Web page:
- Are the vet techs registered? Have they taken exams, which means they are qualified to do more and are held in higher esteem
- Are they personable? Team member Janet shares her personal experience of a time when she visited a clinic and was emotional and in tearsThe staff at the clinic didn’t even offer me a tissue
- Staff confidence; retention/turnover
- Hospital cleanliness
- Hospital reputation/personal reference/word of mouth
- Cinic hours/location/convenience
- Technology available; digital x-rays, laser treatment, etc.
- Does the clinic refer to specialists i.e. ophthalmologist/dermatologist
- Does the vet speak in layman’s terms? Team member Janet gives another example of a DVM that drew a diagram of a liver as part of their explanation to her (as a client)
- Pricing – where does the clinic fall within the CVO (College of Veterinarians of Ontario)/OVMA (The Ontario Veterinary Medical Association) range?
- Is the clinic independently owned and operated? Sometimes this makes a difference to DVM’s being money motivated. If they are owned by a corporation there may be less pressure and they might not be as inclined to upsell
- Price should not be indicative. For example; lower cost should not mean less time spent with a patient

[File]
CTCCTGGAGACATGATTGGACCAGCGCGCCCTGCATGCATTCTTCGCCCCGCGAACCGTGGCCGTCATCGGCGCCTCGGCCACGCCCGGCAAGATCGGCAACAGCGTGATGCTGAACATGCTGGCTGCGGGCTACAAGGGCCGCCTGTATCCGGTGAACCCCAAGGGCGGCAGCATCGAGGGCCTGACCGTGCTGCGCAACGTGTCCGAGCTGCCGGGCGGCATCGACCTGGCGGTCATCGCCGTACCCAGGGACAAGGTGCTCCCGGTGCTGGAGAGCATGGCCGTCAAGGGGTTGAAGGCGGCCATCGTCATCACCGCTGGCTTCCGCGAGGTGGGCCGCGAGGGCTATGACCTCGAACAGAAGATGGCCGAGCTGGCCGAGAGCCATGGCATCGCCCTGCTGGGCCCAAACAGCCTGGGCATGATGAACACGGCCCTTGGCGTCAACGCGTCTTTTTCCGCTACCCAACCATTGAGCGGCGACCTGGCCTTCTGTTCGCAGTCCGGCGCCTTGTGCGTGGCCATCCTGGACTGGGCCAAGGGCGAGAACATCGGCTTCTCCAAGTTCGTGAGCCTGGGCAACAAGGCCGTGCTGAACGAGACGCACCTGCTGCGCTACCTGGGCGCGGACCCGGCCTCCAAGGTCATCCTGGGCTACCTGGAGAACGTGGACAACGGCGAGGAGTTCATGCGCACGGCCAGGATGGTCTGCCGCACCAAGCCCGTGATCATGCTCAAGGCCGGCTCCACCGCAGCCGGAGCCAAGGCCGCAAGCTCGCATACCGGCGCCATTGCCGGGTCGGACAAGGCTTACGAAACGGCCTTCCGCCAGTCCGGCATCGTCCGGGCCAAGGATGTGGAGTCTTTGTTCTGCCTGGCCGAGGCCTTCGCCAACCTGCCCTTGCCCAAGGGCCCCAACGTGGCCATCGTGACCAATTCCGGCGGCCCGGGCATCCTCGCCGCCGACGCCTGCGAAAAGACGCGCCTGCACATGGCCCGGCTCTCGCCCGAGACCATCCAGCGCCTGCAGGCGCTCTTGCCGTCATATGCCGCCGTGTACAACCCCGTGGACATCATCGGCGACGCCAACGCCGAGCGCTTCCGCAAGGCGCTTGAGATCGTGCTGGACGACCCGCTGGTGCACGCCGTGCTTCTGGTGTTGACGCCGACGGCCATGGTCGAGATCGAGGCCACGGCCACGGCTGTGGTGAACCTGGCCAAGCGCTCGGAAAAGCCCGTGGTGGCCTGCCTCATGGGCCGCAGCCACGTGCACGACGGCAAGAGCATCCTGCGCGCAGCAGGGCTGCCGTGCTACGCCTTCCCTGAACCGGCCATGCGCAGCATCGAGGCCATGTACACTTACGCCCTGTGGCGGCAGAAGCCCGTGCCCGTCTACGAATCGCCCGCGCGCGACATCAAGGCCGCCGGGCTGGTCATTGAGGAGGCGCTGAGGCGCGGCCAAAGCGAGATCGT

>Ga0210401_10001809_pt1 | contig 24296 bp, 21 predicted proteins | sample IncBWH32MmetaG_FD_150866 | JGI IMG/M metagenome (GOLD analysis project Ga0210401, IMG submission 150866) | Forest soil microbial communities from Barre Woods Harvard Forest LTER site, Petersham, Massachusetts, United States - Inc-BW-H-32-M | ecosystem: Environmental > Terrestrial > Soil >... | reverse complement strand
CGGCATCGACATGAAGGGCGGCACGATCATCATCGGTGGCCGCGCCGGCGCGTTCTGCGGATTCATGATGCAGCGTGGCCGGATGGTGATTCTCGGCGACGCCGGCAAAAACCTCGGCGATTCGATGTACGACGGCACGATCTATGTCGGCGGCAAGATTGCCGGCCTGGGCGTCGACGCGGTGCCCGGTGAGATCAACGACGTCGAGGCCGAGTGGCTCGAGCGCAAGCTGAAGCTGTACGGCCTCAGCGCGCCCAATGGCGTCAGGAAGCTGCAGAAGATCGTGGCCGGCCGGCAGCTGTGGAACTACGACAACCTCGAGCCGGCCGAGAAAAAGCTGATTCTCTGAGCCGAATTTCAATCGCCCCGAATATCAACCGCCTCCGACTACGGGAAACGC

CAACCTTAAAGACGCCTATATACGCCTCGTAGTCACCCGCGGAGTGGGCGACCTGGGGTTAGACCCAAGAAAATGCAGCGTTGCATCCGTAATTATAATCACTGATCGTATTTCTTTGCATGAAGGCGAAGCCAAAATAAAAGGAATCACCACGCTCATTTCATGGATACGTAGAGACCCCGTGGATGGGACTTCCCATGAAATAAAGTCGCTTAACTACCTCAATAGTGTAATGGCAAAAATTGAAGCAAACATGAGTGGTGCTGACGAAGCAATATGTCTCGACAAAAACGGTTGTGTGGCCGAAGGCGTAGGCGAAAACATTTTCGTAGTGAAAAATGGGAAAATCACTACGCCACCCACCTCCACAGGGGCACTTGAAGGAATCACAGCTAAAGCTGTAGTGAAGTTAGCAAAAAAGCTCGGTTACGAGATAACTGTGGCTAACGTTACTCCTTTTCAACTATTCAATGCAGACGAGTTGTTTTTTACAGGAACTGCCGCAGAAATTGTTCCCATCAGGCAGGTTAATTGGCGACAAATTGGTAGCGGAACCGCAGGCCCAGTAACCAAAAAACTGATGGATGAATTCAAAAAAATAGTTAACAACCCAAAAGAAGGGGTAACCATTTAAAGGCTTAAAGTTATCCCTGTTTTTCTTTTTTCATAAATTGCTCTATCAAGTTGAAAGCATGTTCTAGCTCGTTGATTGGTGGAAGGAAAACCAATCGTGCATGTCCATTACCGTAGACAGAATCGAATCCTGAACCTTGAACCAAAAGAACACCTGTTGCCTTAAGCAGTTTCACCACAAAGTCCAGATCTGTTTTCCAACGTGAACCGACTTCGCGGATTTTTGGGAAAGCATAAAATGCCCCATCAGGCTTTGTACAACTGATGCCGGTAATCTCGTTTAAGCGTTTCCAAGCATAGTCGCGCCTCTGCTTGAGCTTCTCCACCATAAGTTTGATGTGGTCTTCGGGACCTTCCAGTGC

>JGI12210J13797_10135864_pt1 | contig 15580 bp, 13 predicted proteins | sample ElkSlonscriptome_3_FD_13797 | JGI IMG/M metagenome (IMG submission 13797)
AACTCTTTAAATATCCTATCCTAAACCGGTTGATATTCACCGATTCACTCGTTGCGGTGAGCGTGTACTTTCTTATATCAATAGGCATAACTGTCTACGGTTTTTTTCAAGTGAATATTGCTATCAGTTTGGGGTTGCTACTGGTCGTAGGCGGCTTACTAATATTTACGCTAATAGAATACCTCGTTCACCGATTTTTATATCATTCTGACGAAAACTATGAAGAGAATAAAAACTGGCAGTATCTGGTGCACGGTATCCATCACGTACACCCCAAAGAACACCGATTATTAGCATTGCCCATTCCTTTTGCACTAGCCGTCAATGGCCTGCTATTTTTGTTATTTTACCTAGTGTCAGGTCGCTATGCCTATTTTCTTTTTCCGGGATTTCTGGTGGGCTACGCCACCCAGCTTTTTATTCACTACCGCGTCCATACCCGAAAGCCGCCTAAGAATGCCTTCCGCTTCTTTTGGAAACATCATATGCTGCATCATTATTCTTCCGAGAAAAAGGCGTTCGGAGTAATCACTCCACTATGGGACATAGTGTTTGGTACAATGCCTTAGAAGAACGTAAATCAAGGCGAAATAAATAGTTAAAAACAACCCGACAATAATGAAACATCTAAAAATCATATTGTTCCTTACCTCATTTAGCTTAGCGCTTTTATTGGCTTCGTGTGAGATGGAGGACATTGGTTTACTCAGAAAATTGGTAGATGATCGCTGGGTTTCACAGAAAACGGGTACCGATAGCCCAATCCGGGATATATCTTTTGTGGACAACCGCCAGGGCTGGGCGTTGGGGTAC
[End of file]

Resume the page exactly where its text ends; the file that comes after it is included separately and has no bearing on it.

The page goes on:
- Does the clinic have an on-site pharmacy?
- Does the clinic have a pain management protocol; do they monitor patients closely and provide adequate aftercare? For example, pain medication following surgery
- Is the clinic involved/connected with the community; does it provide support for shelters and rescue organizations? For example food banks, spay & neuter programs/clinics and adoption or support for rehoming of surrendered animal companions
- Does the clinic make good moral choices? Do they declaw cats and will they euthanize for no good reason? Sadie: I once learned a dog that was the innocent victim in a divorce – neither parent could agree on who would have guardianship of the dog, so they chose to have the dog put to sleep. Thankfully, the DVM refused and offered to find another home for the dog
we do what we do so we can sleep at night
- Does the clinic offer a loyalty, referral or reward program i.e. food, complimentary service (waived consultation fee)
Please comment sharing your experiences and suggestions with us. Thank you.
Mainly used as sarcasm.
And by yer granny.
Me; yer so cooth aint ye?